by Kathleen de Leon
Since the introduction of the 2006 Disability Services Act, Debbie believes that the changes to how we view the rights and needs of people with disabilities has improved. The quality and variety of services provided increased enabling people with disabilities to meet in places they felt comfortable to socialise. The services provided onsite by providers taught people with disabilities on how to deal with life situations.
Since the introduction of the NDIS, the payment model has changed putting these services at risk. NDIS participants receive individualised plans encouraging the access to mainstream services (café’s etc), community-based activities (libraries) and other programs. The NDIS and other systems work together to ensure participants have choice and control of the services they receive.
Debbie applauds the opportunity to use mainstream services and community-based activities. Services, such as The Coffee Club Browns Plains, where she regularly visits with her clients, have been very accepting. The staff interact with workers and clients delivering a positive experience and teaching clients about public communication.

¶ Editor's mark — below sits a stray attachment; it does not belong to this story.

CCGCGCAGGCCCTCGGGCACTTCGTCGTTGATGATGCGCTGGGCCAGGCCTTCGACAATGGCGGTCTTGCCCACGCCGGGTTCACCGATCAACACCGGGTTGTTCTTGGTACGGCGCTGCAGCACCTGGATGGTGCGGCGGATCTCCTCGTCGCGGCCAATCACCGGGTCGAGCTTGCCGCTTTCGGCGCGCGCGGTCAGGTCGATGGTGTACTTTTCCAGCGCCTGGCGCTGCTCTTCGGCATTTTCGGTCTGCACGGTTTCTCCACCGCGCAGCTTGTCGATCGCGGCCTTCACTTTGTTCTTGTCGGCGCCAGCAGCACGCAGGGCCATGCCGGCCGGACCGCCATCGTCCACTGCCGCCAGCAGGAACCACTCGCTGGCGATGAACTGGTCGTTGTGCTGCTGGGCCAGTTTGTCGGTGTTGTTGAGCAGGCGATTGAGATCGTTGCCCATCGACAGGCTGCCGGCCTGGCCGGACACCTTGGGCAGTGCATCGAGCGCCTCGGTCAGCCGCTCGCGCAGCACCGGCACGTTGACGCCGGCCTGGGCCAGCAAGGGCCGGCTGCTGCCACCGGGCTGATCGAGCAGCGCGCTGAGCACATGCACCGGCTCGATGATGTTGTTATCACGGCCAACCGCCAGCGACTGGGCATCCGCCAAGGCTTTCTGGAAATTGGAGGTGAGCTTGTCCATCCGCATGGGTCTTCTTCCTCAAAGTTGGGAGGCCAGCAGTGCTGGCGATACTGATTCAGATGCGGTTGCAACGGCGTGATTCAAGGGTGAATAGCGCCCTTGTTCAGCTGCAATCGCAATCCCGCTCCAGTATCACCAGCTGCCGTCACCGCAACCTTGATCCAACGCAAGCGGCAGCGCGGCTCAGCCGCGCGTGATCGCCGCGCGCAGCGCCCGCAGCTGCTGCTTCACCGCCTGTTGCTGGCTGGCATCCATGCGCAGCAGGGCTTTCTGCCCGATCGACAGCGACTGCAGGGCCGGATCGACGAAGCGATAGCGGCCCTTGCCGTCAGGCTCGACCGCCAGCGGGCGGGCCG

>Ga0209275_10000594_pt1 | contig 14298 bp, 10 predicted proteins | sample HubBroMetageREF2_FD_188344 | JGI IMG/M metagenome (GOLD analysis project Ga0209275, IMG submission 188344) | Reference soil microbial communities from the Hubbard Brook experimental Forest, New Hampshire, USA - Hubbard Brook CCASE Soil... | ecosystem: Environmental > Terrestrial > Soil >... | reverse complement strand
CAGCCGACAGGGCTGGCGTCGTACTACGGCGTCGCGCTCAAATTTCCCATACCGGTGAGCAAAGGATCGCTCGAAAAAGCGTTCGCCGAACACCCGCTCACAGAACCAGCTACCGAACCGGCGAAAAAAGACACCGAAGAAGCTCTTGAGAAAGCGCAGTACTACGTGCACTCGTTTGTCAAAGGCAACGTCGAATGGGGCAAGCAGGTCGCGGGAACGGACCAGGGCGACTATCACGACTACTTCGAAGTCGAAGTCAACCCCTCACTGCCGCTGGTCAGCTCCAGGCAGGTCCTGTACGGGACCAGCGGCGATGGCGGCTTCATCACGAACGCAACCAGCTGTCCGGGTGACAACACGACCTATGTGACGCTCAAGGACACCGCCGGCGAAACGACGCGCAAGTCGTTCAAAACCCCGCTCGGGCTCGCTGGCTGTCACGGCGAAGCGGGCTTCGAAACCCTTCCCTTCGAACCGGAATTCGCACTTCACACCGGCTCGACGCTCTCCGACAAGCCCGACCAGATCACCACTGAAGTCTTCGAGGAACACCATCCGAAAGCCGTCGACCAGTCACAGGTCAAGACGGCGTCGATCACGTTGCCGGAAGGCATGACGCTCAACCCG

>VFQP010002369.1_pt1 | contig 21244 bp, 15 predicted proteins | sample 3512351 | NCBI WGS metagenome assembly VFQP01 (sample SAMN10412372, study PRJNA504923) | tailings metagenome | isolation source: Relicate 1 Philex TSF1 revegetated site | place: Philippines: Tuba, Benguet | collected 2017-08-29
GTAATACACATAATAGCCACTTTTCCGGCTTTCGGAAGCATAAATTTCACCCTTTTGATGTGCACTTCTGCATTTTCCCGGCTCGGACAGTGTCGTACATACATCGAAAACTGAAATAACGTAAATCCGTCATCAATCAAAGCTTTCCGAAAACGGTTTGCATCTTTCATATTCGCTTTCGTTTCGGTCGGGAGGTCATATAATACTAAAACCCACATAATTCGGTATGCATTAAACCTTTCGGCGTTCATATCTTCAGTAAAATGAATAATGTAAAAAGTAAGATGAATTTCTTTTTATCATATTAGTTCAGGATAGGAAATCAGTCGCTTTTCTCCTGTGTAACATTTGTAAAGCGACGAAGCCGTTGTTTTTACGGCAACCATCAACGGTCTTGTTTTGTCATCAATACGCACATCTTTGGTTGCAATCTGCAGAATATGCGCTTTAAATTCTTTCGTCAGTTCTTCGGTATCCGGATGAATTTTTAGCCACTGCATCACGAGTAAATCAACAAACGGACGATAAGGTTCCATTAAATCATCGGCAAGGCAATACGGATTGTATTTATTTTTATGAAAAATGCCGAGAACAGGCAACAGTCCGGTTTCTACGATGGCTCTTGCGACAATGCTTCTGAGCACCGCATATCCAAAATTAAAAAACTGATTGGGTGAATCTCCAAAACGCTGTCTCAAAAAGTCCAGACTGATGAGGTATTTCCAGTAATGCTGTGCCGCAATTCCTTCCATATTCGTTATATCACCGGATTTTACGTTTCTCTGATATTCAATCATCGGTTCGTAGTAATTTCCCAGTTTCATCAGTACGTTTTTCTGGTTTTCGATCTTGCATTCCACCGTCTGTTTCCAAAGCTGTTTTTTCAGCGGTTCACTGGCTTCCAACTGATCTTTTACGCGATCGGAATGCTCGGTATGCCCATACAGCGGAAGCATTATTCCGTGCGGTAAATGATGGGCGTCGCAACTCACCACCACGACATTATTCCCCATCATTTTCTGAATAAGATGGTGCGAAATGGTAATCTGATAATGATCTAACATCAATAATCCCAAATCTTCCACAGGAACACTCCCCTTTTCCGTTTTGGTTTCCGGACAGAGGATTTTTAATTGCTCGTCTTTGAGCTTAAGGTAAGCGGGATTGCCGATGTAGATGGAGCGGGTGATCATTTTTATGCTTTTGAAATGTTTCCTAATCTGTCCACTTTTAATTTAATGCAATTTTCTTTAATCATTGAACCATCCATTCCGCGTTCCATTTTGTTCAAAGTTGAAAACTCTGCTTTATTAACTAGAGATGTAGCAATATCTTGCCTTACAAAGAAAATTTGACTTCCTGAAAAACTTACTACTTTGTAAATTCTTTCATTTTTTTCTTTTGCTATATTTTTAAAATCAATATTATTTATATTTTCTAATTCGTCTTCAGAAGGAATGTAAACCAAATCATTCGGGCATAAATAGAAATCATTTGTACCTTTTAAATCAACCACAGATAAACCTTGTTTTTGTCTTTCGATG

Debbie is concerned that with the move to utilise community-based services, the onsite service providers will suffer and not survive. These services are vital for the socialisation of people with a disability to continue friendships and to interact with someone who understands.
We are creating a gap where once people with a disability were able to meet onsite with service providers to interact with each other, to now using mainstream services and community-based activities amongst the community.
Both models are very important to our clients so people with a disability can meet with Service Providers onsite as well as utilising mainstream services and activities.
Debbie also expressed that it is not easy finding appropriate community-based activities to meet the needs of clients which is an area we can improve on particularly at our local libraries with most programs on offer are for the very young or the elderly.
“I would like to see the local libraries and community centres changing the activities they offer to include people with disabilities as well” said Debbie. “We also need a social club that younger people with disabilities will be accepted, there is a lack of support for youth 17–25. They want to socialise just like you and I, but when they leave school often, they lose their social connections.”
Debbie would also like to hear from businesses or organisations, who would like to support workers and their clients to visit in a social setting. You can contact her at email@example.com
Kathleen de Leon is a long time Logan West resident. She’s founder of the popular Gotta Love Logan social media campaign and will be running for Division 7 at next year’s council elections – www.kathdeleon.com.au